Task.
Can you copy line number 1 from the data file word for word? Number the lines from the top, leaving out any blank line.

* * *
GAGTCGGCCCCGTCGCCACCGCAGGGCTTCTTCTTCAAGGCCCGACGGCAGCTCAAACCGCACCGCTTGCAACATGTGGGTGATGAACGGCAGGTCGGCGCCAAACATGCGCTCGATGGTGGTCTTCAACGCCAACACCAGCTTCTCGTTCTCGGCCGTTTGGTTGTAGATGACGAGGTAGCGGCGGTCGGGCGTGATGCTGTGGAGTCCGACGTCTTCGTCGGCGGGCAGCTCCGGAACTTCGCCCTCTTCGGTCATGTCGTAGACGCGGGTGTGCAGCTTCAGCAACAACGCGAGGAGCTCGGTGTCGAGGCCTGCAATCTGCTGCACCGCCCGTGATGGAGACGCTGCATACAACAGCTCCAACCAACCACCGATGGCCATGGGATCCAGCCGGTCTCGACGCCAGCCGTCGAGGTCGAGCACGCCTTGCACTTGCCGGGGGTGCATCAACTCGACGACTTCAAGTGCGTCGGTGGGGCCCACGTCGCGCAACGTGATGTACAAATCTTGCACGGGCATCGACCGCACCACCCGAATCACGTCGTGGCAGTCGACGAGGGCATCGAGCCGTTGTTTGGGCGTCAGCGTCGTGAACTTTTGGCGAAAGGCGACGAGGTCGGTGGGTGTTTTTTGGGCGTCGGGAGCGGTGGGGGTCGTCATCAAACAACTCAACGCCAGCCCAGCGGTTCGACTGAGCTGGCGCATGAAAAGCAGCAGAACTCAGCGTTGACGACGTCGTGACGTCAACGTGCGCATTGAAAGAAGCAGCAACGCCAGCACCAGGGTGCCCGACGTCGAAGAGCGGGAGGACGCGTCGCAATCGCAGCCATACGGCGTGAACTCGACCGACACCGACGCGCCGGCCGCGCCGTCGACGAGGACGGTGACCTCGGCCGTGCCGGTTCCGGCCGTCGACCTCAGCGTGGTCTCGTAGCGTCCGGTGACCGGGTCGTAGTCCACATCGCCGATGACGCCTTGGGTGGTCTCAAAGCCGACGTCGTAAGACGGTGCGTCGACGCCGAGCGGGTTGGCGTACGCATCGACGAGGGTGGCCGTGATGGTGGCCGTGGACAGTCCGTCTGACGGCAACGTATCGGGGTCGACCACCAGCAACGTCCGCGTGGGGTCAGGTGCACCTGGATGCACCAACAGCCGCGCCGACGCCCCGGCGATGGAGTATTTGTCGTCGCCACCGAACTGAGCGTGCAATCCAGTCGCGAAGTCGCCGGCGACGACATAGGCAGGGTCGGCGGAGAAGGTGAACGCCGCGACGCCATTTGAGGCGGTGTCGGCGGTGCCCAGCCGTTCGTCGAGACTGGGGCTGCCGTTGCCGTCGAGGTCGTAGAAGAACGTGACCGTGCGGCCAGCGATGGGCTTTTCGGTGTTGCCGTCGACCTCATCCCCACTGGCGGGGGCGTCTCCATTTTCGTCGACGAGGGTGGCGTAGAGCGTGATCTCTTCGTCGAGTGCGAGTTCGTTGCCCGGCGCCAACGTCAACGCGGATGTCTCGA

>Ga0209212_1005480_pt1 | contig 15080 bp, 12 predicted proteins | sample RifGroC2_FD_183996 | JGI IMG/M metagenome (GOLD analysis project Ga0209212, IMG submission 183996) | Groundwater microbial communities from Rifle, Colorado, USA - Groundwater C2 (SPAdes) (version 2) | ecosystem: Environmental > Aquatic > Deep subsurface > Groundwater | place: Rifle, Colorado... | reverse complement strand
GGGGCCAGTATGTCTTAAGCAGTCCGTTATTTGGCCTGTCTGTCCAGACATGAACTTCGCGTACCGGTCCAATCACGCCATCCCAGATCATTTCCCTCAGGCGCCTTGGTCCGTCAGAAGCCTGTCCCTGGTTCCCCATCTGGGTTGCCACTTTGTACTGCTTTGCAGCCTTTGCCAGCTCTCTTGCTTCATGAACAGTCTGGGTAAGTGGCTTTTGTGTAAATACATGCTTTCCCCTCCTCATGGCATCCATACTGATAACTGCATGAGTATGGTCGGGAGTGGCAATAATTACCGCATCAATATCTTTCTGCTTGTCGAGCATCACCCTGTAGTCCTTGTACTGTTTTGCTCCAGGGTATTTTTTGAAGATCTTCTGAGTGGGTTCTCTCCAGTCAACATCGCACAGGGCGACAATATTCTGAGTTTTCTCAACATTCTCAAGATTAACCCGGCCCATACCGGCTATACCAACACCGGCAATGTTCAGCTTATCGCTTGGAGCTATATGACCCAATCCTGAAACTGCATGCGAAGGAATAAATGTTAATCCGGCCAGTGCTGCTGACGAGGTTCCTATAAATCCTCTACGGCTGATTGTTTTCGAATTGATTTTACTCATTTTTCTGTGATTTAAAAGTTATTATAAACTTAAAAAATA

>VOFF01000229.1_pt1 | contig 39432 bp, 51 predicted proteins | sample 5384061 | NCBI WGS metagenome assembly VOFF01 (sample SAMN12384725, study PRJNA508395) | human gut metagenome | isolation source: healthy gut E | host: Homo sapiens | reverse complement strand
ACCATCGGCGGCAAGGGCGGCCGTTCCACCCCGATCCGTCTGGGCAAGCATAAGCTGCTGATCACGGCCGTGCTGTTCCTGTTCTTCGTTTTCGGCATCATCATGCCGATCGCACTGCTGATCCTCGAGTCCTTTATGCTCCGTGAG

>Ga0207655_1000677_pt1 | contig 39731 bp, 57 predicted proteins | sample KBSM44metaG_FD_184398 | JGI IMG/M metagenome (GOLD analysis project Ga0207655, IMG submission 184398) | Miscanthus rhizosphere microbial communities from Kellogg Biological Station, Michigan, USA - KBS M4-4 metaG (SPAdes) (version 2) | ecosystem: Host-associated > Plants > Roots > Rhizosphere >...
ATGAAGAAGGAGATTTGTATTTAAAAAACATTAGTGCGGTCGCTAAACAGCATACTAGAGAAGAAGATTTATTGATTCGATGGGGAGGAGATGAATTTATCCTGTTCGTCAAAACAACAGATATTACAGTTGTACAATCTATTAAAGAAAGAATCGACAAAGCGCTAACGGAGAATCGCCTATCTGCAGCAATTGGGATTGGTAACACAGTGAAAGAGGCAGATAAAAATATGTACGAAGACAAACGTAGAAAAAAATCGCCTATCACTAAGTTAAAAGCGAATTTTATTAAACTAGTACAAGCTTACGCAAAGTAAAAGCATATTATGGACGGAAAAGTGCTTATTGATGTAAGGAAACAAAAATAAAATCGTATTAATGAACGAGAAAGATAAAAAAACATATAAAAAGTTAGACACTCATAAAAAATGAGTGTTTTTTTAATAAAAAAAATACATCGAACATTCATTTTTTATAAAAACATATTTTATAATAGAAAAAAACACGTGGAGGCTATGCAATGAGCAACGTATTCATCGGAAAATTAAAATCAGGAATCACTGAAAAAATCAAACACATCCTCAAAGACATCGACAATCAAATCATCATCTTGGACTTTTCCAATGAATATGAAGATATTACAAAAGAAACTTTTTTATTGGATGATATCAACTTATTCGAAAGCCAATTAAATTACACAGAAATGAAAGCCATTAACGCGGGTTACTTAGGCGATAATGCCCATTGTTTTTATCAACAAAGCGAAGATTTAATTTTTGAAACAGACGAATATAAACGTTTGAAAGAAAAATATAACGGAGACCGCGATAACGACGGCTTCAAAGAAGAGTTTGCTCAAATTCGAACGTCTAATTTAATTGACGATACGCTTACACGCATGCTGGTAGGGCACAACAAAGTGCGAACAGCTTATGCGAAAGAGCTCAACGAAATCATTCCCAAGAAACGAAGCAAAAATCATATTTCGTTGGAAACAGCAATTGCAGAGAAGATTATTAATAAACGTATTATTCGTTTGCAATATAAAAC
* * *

GAGTCGGCCCCGTCGCCACCGCAGGGCTTCTTCTTCAAGGCCCGACGGCAGCTCAAACCGCACCGCTTGCAACATGTGGGTGATGAACGGCAGGTCGGCGCCAAACATGCGCTCGATGGTGGTCTTCAACGCCAACACCAGCTTCTCGTTCTCGGCCGTTTGGTTGTAGATGACGAGGTAGCGGCGGTCGGGCGTGATGCTGTGGAGTCCGACGTCTTCGTCGGCGGGCAGCTCCGGAACTTCGCCCTCTTCGGTCATGTCGTAGACGCGGGTGTGCAGCTTCAGCAACAACGCGAGGAGCTCGGTGTCGAGGCCTGCAATCTGCTGCACCGCCCGTGATGGAGACGCTGCATACAACAGCTCCAACCAACCACCGATGGCCATGGGATCCAGCCGGTCTCGACGCCAGCCGTCGAGGTCGAGCACGCCTTGCACTTGCCGGGGGTGCATCAACTCGACGACTTCAAGTGCGTCGGTGGGGCCCACGTCGCGCAACGTGATGTACAAATCTTGCACGGGCATCGACCGCACCACCCGAATCACGTCGTGGCAGTCGACGAGGGCATCGAGCCGTTGTTTGGGCGTCAGCGTCGTGAACTTTTGGCGAAAGGCGACGAGGTCGGTGGGTGTTTTTTGGGCGTCGGGAGCGGTGGGGGTCGTCATCAAACAACTCAACGCCAGCCCAGCGGTTCGACTGAGCTGGCGCATGAAAAGCAGCAGAACTCAGCGTTGACGACGTCGTGACGTCAACGTGCGCATTGAAAGAAGCAGCAACGCCAGCACCAGGGTGCCCGACGTCGAAGAGCGGGAGGACGCGTCGCAATCGCAGCCATACGGCGTGAACTCGACCGACACCGACGCGCCGGCCGCGCCGTCGACGAGGACGGTGACCTCGGCCGTGCCGGTTCCGGCCGTCGACCTCAGCGTGGTCTCGTAGCGTCCGGTGACCGGGTCGTAGTCCACATCGCCGATGACGCCTTGGGTGGTCTCAAAGCCGACGTCGTAAGACGGTGCGTCGACGCCGAGCGGGTTGGCGTACGCATCGACGAGGGTGGCCGTGATGGTGGCCGTGGACAGTCCGTCTGACGGCAACGTATCGGGGTCGACCACCAGCAACGTCCGCGTGGGGTCAGGTGCACCTGGATGCACCAACAGCCGCGCCGACGCCCCGGCGATGGAGTATTTGTCGTCGCCACCGAACTGAGCGTGCAATCCAGTCGCGAAGTCGCCGGCGACGACATAGGCAGGGTCGGCGGAGAAGGTGAACGCCGCGACGCCATTTGAGGCGGTGTCGGCGGTGCCCAGCCGTTCGTCGAGACTGGGGCTGCCGTTGCCGTCGAGGTCGTAGAAGAACGTGACCGTGCGGCCAGCGATGGGCTTTTCGGTGTTGCCGTCGACCTCATCCCCACTGGCGGGGGCGTCTCCATTTTCGTCGACGAGGGTGGCGTAGAGCGTGATCTCTTCGTCGAGTGCGAGTTCGTTGCCCGGCGCCAACGTCAACGCGGATGTCTCGA